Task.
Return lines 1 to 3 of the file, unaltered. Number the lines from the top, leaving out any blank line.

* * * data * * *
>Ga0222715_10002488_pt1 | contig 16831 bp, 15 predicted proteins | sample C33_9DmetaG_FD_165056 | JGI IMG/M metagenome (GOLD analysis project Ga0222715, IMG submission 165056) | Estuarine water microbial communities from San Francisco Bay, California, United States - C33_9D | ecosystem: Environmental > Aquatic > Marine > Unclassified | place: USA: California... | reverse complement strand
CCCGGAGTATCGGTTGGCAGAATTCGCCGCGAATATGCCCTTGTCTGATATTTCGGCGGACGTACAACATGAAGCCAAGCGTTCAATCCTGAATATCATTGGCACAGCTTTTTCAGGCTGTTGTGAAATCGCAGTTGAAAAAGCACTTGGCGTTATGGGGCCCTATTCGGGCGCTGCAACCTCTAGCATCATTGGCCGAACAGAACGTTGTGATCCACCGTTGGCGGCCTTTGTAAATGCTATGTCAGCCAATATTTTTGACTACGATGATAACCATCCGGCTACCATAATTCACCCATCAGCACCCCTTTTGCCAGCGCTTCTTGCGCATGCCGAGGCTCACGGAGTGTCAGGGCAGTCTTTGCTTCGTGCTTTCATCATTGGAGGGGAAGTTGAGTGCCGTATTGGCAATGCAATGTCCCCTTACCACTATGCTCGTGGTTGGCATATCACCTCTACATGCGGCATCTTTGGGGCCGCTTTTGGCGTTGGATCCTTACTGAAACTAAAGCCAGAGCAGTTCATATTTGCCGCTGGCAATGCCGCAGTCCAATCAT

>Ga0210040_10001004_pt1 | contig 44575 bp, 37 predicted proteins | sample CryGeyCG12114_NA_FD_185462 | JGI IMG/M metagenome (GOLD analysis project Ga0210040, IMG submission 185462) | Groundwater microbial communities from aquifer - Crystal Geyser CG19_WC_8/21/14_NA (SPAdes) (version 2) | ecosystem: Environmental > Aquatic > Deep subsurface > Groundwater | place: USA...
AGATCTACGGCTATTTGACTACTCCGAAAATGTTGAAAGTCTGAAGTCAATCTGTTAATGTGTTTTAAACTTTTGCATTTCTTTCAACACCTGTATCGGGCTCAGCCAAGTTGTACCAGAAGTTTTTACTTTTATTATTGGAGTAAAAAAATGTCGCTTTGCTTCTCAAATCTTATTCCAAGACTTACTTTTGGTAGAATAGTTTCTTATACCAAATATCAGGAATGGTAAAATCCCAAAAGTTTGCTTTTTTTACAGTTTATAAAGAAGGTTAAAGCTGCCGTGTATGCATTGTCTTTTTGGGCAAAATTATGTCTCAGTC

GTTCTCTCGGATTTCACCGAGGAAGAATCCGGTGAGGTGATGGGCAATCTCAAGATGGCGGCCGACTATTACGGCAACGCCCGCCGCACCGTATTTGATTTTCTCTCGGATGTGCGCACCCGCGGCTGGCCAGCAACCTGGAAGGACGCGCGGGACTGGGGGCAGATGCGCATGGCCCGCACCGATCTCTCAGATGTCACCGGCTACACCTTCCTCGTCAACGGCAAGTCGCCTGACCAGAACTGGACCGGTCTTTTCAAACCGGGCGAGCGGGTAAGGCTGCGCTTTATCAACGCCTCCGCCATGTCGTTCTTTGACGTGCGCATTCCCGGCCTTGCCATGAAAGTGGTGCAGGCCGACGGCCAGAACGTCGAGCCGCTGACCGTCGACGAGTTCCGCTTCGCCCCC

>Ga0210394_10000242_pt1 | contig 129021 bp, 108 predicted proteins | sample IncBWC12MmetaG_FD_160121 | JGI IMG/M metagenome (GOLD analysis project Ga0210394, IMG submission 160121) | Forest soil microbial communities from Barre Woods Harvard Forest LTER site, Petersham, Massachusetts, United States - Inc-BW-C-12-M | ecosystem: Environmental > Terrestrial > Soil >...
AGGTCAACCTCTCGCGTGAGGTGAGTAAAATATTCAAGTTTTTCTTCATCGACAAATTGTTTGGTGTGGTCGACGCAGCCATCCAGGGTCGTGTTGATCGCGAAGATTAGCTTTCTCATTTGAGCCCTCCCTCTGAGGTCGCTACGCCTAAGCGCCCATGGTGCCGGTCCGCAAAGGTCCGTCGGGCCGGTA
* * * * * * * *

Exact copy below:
>Ga0222715_10002488_pt1 | contig 16831 bp, 15 predicted proteins | sample C33_9DmetaG_FD_165056 | JGI IMG/M metagenome (GOLD analysis project Ga0222715, IMG submission 165056) | Estuarine water microbial communities from San Francisco Bay, California, United States - C33_9D | ecosystem: Environmental > Aquatic > Marine > Unclassified | place: USA: California... | reverse complement strand
CCCGGAGTATCGGTTGGCAGAATTCGCCGCGAATATGCCCTTGTCTGATATTTCGGCGGACGTACAACATGAAGCCAAGCGTTCAATCCTGAATATCATTGGCACAGCTTTTTCAGGCTGTTGTGAAATCGCAGTTGAAAAAGCACTTGGCGTTATGGGGCCCTATTCGGGCGCTGCAACCTCTAGCATCATTGGCCGAACAGAACGTTGTGATCCACCGTTGGCGGCCTTTGTAAATGCTATGTCAGCCAATATTTTTGACTACGATGATAACCATCCGGCTACCATAATTCACCCATCAGCACCCCTTTTGCCAGCGCTTCTTGCGCATGCCGAGGCTCACGGAGTGTCAGGGCAGTCTTTGCTTCGTGCTTTCATCATTGGAGGGGAAGTTGAGTGCCGTATTGGCAATGCAATGTCCCCTTACCACTATGCTCGTGGTTGGCATATCACCTCTACATGCGGCATCTTTGGGGCCGCTTTTGGCGTTGGATCCTTACTGAAACTAAAGCCAGAGCAGTTCATATTTGCCGCTGGCAATGCCGCAGTCCAATCAT

>Ga0210040_10001004_pt1 | contig 44575 bp, 37 predicted proteins | sample CryGeyCG12114_NA_FD_185462 | JGI IMG/M metagenome (GOLD analysis project Ga0210040, IMG submission 185462) | Groundwater microbial communities from aquifer - Crystal Geyser CG19_WC_8/21/14_NA (SPAdes) (version 2) | ecosystem: Environmental > Aquatic > Deep subsurface > Groundwater | place: USA...